Making practice publishable

what practice academics need to do to get their work published, and what that tells us about the theory-practice gap

Helen Wolfenden, Howard Sercombe, Paul Tucker

Research output: Contribution to journalArticle

1 Citation (Scopus)

Abstract

For centuries, universities have supported the pursuit of knowledge through the academic disciplines while also preparing students for the professions. These two purposes are frequently in tension: hence widespread comment on the ‘theory-practice gap’. Academic work has struggled for relevance in the field. Practice academics have struggled to find a validated place for their expertise in academia - including publication in academic journals.

In this paper, we follow a practice academic’s uncertain, but ultimately successful attempt to publish an article about television scheduling in the Journal of Popular Television. We find that the problem is not really about theory versus practice, or relevance versus rigour, but about profound epistemological differences. Practitioners’ knowledge needed to be translated into an epistemological form that an academic journal would find acceptable.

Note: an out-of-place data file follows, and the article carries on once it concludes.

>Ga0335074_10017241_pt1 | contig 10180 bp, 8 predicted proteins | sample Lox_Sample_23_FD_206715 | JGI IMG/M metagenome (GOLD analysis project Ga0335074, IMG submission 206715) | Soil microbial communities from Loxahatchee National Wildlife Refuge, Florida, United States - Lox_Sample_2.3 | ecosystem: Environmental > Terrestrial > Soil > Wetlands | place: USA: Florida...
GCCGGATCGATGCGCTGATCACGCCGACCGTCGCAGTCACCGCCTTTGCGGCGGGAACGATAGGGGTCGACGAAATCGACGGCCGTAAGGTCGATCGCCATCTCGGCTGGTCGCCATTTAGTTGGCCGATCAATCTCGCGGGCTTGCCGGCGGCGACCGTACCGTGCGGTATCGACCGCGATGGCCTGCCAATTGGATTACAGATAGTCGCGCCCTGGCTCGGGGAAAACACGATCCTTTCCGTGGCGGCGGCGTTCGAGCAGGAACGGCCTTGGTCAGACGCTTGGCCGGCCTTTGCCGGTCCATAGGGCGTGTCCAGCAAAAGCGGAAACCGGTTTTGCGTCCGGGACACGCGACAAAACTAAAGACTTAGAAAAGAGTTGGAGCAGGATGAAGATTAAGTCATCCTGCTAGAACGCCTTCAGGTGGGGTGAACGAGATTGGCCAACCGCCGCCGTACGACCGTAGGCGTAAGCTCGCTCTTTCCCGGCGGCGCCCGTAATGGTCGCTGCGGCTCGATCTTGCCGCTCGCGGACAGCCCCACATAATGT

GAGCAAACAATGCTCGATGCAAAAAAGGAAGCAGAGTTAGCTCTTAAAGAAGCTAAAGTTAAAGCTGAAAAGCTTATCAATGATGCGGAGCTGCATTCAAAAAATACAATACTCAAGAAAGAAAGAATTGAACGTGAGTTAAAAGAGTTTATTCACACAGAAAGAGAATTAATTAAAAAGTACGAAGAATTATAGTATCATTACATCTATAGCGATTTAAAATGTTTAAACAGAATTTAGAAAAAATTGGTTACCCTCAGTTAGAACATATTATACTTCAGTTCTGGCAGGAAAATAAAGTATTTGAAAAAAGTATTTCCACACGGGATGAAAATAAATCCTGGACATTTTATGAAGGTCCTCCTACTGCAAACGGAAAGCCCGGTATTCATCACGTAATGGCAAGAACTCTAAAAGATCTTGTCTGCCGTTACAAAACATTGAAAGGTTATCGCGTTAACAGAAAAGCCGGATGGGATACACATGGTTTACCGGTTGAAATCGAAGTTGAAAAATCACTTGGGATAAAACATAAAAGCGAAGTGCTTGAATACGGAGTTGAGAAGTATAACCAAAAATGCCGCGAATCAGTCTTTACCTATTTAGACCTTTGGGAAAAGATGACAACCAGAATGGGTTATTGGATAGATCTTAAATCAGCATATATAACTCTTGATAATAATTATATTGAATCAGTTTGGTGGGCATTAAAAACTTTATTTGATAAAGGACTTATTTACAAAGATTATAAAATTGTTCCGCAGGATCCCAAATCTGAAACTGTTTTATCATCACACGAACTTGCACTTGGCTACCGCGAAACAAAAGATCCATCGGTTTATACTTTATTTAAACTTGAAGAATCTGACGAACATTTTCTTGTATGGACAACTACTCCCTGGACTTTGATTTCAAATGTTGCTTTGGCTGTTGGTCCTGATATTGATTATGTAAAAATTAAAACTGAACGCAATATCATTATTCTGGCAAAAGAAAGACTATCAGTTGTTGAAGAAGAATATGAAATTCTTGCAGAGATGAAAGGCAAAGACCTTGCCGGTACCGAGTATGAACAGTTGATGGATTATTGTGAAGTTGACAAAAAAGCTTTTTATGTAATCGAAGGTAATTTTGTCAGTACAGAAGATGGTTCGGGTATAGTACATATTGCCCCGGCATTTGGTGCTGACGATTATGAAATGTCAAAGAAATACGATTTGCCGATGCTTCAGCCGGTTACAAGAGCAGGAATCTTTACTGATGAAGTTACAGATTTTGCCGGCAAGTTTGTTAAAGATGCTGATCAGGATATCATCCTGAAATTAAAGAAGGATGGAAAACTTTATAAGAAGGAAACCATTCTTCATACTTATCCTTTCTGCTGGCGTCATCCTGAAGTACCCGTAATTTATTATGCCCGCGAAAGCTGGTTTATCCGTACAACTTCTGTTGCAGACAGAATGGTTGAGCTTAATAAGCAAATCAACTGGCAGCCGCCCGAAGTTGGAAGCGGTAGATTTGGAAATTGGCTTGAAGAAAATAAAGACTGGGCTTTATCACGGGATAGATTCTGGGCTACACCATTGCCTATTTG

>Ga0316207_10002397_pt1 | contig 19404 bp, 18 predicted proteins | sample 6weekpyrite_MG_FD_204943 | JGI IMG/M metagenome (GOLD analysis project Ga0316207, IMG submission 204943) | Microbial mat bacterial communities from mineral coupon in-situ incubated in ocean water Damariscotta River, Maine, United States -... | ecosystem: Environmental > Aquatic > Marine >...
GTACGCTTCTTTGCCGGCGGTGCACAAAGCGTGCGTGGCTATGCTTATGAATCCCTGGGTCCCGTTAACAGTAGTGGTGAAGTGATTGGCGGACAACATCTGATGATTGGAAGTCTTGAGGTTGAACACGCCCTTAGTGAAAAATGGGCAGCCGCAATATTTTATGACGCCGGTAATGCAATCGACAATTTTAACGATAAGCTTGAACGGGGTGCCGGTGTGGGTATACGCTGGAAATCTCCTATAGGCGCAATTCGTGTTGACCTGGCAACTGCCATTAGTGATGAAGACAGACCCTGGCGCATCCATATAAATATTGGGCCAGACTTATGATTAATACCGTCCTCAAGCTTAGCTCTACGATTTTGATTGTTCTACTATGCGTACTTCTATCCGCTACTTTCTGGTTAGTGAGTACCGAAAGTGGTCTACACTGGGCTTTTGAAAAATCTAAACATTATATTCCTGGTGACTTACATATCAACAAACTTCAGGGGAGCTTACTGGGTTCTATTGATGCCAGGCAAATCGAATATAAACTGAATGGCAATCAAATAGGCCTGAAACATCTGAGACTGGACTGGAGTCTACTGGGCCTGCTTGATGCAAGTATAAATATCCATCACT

This included translating, via the use of theory, the particular and specific knowledge of practitioners into universal, context-free discourse, and a focus on social processes rather than accounts of the agency of particular actors. Generosity and openness from both sides were important to make it work.

We conclude that the practitioner gap will be a problem until universities recognise it as epistemological, and pay attention to the recruitment and use of skilled translators at the academic/practice boundary.
Original languageEnglish
Pages (from-to)555-573
Number of pages19
JournalSocial Epistemology
Volume33
Issue number6
Early online date22 Oct 2019
DOIs
Publication statusPublished - 2019

Keywords

  • theory-practice gap
  • epistemology
  • publications
  • practitioner
  • pracademic
  • writing
  • publication

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